A prime example happened during tonight's episode, during the scene when Norrie's supposed father was standing outside the dome.  He's showing her baby pictures of herself, and then shows her a photo of himself with Samantha Mathis's character.  The photo isn't shown particularly well, and Mathis looks rather different than she looks on the show (an obvious attempt to suggest that she was younger), and I would bet you a bean burrito that someone at the studio or the network was worried that nobody in the audience would get that we were seeing Norrie's mom.  So, helpfully, they suggested that Joe say "That's your mom!"

That way, nobody is confused.

On the one hand, it drives me a little bit nuts that the show is pandering to that extent.  On the other hand, I'm the guy who, a few weeks ago, was complaining that people might think Duke had been shot rather than that his pacemaker exploded.  (By the way, I'm 100% vindicated on that.  An episode of the podcast Under the Dome Radio included some voicemails from viewers, and one of them mentioned that he initially thought Duke had been shot.  So THERE!)

Either way, I love spotting looped moments like that.  They're awful, but fun.  Kind of like that car wreck that Troma always edits into their movies:

Oh, bless you, Troma; bless you.

Another such moment is in there, too, although this time you actually see the character speaking when he says it.  Phil sees someone he obviously knows outside the dome, and he perks up and starts walking over to her.  "Hey, it's my sister!" he says, to nobody except the audience.

Thanks, Phil.  Good lookin' out, bro.

Anyways, I've now exceeded my hour by nearly twenty minutes, so let's wrap this fucker up.

I leave you with a little Skeeter Davis:

Catch y'all next week.


  1. All I can say is thank Heaven they're actually putting some effort into this series.

    MY biggest shout out of appreciation goes to turning a frankly one dimensional Dick Cheney caricature into an increasingly complex three dimensional antagonist.

    There is, literally, almost little to no comparison.

    Yes, I admit, there are similarities. Both, so far, are shaping up to be villains and both are ultimately homicidal at their core.

    Yet the difference between Norris and King's Jim is that the original is pretty much impossible to take seriously as a threat, more as a kind of clown who overstays his welcome.

    With Norris's Jim you get a person who sits on a lot of secrets and play them close to the vest. That's the first aspect that makes this character interesting.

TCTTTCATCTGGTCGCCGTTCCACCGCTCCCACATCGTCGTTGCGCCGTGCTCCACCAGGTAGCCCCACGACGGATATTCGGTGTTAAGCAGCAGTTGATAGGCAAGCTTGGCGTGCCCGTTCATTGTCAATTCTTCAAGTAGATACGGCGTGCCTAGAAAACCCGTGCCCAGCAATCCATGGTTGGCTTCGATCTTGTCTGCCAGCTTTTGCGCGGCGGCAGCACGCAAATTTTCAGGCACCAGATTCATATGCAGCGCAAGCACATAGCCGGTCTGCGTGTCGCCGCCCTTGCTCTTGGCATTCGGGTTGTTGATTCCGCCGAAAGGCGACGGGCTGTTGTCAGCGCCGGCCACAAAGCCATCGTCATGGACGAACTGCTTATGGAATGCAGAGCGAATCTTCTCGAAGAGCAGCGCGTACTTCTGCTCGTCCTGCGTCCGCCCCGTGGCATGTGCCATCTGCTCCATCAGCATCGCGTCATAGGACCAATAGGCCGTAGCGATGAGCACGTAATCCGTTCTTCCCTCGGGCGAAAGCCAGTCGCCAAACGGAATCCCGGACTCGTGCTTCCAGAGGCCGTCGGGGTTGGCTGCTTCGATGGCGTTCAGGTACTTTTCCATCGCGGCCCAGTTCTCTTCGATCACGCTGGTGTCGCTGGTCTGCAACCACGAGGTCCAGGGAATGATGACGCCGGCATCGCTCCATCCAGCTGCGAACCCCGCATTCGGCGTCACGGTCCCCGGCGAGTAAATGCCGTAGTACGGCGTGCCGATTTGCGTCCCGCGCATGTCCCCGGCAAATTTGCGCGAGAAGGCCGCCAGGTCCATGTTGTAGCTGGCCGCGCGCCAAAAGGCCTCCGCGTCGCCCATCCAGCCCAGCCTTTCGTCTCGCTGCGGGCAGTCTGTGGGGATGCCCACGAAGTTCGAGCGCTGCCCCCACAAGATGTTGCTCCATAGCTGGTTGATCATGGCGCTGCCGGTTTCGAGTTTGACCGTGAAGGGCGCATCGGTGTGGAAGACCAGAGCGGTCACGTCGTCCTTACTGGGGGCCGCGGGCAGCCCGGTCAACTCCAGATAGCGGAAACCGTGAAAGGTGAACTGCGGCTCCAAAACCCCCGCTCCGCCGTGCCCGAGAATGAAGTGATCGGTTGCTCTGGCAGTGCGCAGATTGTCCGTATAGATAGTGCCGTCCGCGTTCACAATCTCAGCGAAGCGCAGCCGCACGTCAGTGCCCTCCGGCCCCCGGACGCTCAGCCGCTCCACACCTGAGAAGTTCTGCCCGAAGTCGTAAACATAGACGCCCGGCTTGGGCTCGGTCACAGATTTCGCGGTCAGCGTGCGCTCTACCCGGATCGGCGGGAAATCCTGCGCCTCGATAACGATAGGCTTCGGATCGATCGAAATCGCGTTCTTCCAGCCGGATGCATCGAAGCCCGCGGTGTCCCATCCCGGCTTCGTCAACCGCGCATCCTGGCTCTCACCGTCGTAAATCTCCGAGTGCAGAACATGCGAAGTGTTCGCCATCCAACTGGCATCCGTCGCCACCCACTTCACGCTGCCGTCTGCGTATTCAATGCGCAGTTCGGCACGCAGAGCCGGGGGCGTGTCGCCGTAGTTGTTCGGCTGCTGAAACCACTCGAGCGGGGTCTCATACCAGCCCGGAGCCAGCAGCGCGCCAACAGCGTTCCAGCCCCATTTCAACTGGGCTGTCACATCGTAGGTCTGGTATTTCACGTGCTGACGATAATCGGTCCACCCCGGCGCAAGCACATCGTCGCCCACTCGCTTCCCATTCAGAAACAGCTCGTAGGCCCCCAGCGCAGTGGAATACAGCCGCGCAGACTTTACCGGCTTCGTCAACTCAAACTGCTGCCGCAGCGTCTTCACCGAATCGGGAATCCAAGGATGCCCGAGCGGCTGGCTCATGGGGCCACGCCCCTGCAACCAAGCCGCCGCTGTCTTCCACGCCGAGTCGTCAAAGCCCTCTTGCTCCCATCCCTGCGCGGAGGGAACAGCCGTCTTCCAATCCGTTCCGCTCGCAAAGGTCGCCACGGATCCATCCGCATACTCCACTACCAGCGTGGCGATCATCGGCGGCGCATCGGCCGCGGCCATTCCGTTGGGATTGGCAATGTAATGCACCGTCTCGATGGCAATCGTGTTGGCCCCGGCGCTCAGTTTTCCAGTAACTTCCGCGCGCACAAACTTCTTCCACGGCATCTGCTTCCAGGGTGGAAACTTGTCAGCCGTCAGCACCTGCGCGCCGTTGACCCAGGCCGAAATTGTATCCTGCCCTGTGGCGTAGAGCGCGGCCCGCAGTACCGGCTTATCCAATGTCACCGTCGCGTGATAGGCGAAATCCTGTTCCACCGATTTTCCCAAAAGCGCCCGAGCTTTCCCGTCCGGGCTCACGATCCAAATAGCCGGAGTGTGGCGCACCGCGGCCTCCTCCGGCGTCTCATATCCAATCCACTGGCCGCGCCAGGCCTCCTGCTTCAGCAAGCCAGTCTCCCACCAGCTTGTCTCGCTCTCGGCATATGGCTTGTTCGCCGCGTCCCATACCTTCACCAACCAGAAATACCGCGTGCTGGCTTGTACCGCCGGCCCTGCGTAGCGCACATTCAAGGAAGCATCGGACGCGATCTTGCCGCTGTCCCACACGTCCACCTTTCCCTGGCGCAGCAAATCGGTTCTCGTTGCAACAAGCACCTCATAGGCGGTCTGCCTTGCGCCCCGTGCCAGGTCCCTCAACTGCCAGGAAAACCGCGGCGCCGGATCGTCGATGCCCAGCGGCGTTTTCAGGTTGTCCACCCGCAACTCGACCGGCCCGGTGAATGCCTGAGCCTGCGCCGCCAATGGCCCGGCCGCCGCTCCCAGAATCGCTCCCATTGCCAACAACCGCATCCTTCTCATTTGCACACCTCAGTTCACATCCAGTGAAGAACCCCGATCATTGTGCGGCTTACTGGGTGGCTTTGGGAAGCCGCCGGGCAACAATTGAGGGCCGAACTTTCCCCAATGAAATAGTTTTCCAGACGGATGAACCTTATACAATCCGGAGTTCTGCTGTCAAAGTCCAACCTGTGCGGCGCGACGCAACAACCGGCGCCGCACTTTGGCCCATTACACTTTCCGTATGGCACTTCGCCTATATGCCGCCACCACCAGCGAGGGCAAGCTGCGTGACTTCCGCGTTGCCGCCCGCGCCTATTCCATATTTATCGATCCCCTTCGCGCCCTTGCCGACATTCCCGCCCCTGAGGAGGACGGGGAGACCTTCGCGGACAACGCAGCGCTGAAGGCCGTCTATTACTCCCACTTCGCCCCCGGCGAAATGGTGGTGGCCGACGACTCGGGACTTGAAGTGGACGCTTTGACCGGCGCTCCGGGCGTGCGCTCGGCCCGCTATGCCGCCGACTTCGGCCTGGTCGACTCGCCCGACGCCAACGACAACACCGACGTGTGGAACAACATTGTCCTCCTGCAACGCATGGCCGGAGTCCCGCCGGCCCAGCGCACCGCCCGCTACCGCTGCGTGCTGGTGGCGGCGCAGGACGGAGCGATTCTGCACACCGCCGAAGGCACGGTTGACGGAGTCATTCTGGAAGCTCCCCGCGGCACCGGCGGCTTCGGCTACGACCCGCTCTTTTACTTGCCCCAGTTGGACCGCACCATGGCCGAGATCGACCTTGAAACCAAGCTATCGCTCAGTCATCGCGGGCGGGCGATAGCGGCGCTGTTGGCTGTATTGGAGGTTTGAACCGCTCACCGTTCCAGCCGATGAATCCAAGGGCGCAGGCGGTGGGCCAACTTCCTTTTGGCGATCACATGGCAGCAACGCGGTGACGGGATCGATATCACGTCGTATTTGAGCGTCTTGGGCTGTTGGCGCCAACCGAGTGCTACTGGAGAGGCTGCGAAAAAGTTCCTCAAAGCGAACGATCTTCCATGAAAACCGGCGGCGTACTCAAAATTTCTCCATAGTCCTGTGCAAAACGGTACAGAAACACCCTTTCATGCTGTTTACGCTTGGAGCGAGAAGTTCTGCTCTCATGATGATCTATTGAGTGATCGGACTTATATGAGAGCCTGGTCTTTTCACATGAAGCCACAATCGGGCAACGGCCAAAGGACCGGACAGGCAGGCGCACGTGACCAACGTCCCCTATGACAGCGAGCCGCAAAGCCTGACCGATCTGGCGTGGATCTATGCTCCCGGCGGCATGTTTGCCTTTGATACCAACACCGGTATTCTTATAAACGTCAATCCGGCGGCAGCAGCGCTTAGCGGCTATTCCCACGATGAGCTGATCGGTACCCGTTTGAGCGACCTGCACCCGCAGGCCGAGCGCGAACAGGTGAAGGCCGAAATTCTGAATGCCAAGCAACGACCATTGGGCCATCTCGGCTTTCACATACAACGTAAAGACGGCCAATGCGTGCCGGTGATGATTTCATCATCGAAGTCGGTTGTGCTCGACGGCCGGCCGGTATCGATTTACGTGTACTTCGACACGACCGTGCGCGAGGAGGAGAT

Second, unlike the novel, this character doesn't spend his entire time pretty much walking around in his own head like the original, but actually does seem to have a kind of warped concern for others, even his own kid.

    The character shows all signs of going from Cheney parody to almost Shakespearian villain, sort of a cross between Macbeth and King Lear.

    Here's hoping everything goes well, and as David Letterman once said, "Why screw up a good thing?"


    1. I agree, Chris. I didn't like Big Jim in the novel at all (by which I mean that I didn't like the way King wrote him. Although I will say that somebody -- I'm almost certain it was Bryan McMillan, in his review of the novel at Dog Star Omnibus -- pitched the idea that the novel should be read as satire, and if it is read that way Big Jim makes more sense. That sounds like it has some validity to it, so I might well find myself changing my mind about those aspects of the novel whenever I get around to rereading it.

      For now, though, I'm with you. I think the television version of the character is a much more interesting and compelling fella. And, like you suggest, someone who is much easier to take seriously. You get the sense that he's been struggling with being taken seriously for most of his life, and that this dome situation is allowing him to finally step up and be the man who he wants to be. If he has to murder a crazy reverend or two along the line, he's okay with that.

    2. I'm sure I'm not the only one, but I sure did suggest reading it as satire. It makes a lot of sense to me that way (as does Needful Things.)

    3. I read (past-tense) neither as satire. But I suspect that was bad reading on my part. I'm looking forward to revisiting both at some point with those ideas in mind.

  2. My God, those orangutan/ dog pictures are so ridiculously awesome.

    Sadly, I think both died in a crystal-meth-fueled shootout shortly after that last photo was taken. They lived hard. And fast. Brilliant stars that burned so brightly, consuming themselves too quickly. A cautionary cuteness. RIP.